Hospital Costs
Humans
Incidence
Induction Chemotherapy/adverse effects
Induction Chemotherapy/economics
Length of Stay
Leukemia, Myeloid, Acute/economics
Leukemia, Myeloid, Acute/mortality
Michigan/epidemiology
Middle Aged
Neutropenia/chemically induced
Neutropenia/economics
Neutropenia/mortality
Neutropenia/therapy
Propensity Score
Retrospective Studies
Survival Analysis
Tertiary Care Centers
Vidarabine/adverse effects
Vidarabine/economics
Vidarabine/therapeutic use
[Pt] Publication type:COMPARATIVE STUDY; JOURNAL ARTICLE
[Nm] Name of substance:0 (Adenine Nucleotides); 0 (Antimetabolites, Antineoplastic); 0 (Arabinonucleosides); 04079A1RDZ (Cytarabine); 143011-72-7 (Granulocyte Colony-Stimulating Factor); 762RDY0Y2H (clofarabine); FA2DM6879K (Vidarabine)
[Em] Entry month:1803
[Cu] Class update date: 180309
[Lr] Last revision date:180309
[Js] Journal subset:IM
[Da] Date of entry for processing:171231
[St] Status:MEDLINE
[do] DOI:10.1007/s00277-017-3217-1

  6 / 26396 MEDLINE  
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[PMID]: 29268129
[Au] Autor:Cen J; Guo H; Hong C; Lv J; Yang Y; Wang T; Fang D; Luo W; Wang C
[Ad] Address:Key Laboratory of Natural Medicine and Immuno-Engineering, Henan University, Kaifeng 475004, China.
[Ti] Title:Development of tacrine-bifendate conjugates with improved cholinesterase inhibitory and pro-cognitive efficacy and reduced hepatotoxicity.
[So] Source:Eur J Med Chem;144:128-136, 2018 Jan 20.
[Is] ISSN:1768-3254
[Cp] Country of publication:France
[La] Language:eng
[Ab] Abstract:A novel series of tacrine-bifendate (THA-DDB) conjugates (7a-e) were synthesized and evaluated as potential anti-Alzheimer's agents. These compounds showed potent cholinesterase and self-induced -amyloid (A) aggregation inhibitory activities. A Lineweaver-Burk plot and molecular modeling study showed that these compounds can target both catalytic active site (CAS) and peripheral anionic site (PAS) of acetylcholinesterase (AChE). The cytotoxicity of the conjugate 7d against PC12 and HepG2 cells and hepatotoxicity against human hepatocyte cell line (HL-7702) were found to be considerably less compared to THA. Moreover, treatment with 7d did not exhibit significant hepatotoxicity in mice. Finally, invivo studies confirmed that 7d significantly ameliorates the cognitive performances of scopolamine-treated ICR mice. Therefore, 7d has high potential for the treatment of Alzheimer's disease and warrants further investigation.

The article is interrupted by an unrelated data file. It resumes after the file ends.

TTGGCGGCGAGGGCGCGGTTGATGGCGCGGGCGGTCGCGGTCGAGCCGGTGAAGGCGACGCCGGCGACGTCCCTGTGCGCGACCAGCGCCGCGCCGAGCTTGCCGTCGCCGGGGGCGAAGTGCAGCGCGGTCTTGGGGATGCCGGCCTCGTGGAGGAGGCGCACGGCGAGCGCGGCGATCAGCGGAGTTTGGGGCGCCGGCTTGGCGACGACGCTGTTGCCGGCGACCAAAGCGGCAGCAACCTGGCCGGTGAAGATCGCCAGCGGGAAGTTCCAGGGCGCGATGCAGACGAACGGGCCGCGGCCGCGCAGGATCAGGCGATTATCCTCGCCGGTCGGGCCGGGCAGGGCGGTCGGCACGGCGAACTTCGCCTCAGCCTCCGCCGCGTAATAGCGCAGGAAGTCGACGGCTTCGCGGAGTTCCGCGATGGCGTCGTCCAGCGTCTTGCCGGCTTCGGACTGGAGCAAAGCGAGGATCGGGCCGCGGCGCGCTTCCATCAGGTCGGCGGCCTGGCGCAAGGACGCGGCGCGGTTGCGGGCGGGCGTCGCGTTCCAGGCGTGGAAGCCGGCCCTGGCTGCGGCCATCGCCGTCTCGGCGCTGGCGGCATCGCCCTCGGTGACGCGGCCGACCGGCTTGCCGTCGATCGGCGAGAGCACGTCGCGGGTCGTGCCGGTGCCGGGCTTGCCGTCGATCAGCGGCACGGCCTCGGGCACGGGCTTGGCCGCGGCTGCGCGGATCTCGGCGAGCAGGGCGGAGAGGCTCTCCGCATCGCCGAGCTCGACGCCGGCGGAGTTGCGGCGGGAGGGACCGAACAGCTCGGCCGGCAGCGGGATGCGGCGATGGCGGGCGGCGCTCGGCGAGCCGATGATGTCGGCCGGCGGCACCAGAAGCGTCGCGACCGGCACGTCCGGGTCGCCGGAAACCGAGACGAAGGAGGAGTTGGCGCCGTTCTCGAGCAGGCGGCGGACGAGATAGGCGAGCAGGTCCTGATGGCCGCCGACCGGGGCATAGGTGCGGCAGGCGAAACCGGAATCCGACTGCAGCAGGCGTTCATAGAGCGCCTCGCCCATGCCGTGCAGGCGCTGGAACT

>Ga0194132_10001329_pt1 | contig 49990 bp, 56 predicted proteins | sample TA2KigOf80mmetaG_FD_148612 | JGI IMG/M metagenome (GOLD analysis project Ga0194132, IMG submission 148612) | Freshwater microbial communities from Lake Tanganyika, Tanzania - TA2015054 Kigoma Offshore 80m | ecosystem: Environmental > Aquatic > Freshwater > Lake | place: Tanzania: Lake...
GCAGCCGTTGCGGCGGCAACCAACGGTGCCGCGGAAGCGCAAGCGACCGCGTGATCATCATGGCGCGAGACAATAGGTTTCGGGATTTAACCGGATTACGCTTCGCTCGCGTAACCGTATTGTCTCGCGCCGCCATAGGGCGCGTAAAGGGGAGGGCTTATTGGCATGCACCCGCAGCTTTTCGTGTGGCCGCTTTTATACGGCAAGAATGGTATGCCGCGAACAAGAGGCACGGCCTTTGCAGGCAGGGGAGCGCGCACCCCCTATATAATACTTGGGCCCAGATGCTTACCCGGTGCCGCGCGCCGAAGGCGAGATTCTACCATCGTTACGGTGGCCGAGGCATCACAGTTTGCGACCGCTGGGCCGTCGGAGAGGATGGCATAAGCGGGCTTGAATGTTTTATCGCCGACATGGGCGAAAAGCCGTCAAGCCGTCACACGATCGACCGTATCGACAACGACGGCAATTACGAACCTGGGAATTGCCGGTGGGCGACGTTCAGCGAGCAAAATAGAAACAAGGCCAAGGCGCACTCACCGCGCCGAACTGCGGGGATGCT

[Mh] MeSH terms primary: Biphenyl Compounds/chemistry
Biphenyl Compounds/pharmacology
Cholinesterase Inhibitors/chemistry
Cholinesterase Inhibitors/pharmacology
Cognition/drug effects
Tacrine/analogs & derivatives
Tacrine/pharmacology
[Mh] MeSH terms secundary: Acetylcholinesterase/metabolism
Alzheimer Disease/drug therapy
Alzheimer Disease/pathology
Animals
Biphenyl Compounds/toxicity
Cell Line
Chemical and Drug Induced Liver Injury/etiology
Chemical and Drug Induced Liver Injury/pathology
Cholinesterase Inhibitors/toxicity
Cholinesterases/metabolism
Drug Design
Hep G2 Cells
Humans
Liver/drug effects
Liver/pathology
Male
Mice, Inbred ICR
PC12 Cells
Rats
Tacrine/toxicity
[Pt] Publication type:JOURNAL ARTICLE
[Nm] Name of substance:0 (Biphenyl Compounds); 0 (Cholinesterase Inhibitors); 0G32E321W1 (bifendate); 4VX7YNB537 (Tacrine); EC 3.1.1.7 (Acetylcholinesterase); EC 3.1.1.8 (Cholinesterases)
[Em] Entry month:1803
[Cu] Class update date: 180309
[Lr] Last revision date:180309
[Js] Journal subset:IM
[Da] Date of entry for processing:171222
[St] Status:MEDLINE

  7 / 26396 MEDLINE  
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[PMID]: 29441966
[Au] Autor:Zhao H; Meng W; Li Y; Liu W; Fu B; Yang Y; Zhang Q; Chen G
[Ti] Title:The protective effects of CHIR99021 against oxidative injury in LO2 cells.
[So] Source:Pharmazie;71(11):629-635, 2016 11 02.
[Is] ISSN:0031-7144
[Cp] Country of publication:Germany
[La] Language:eng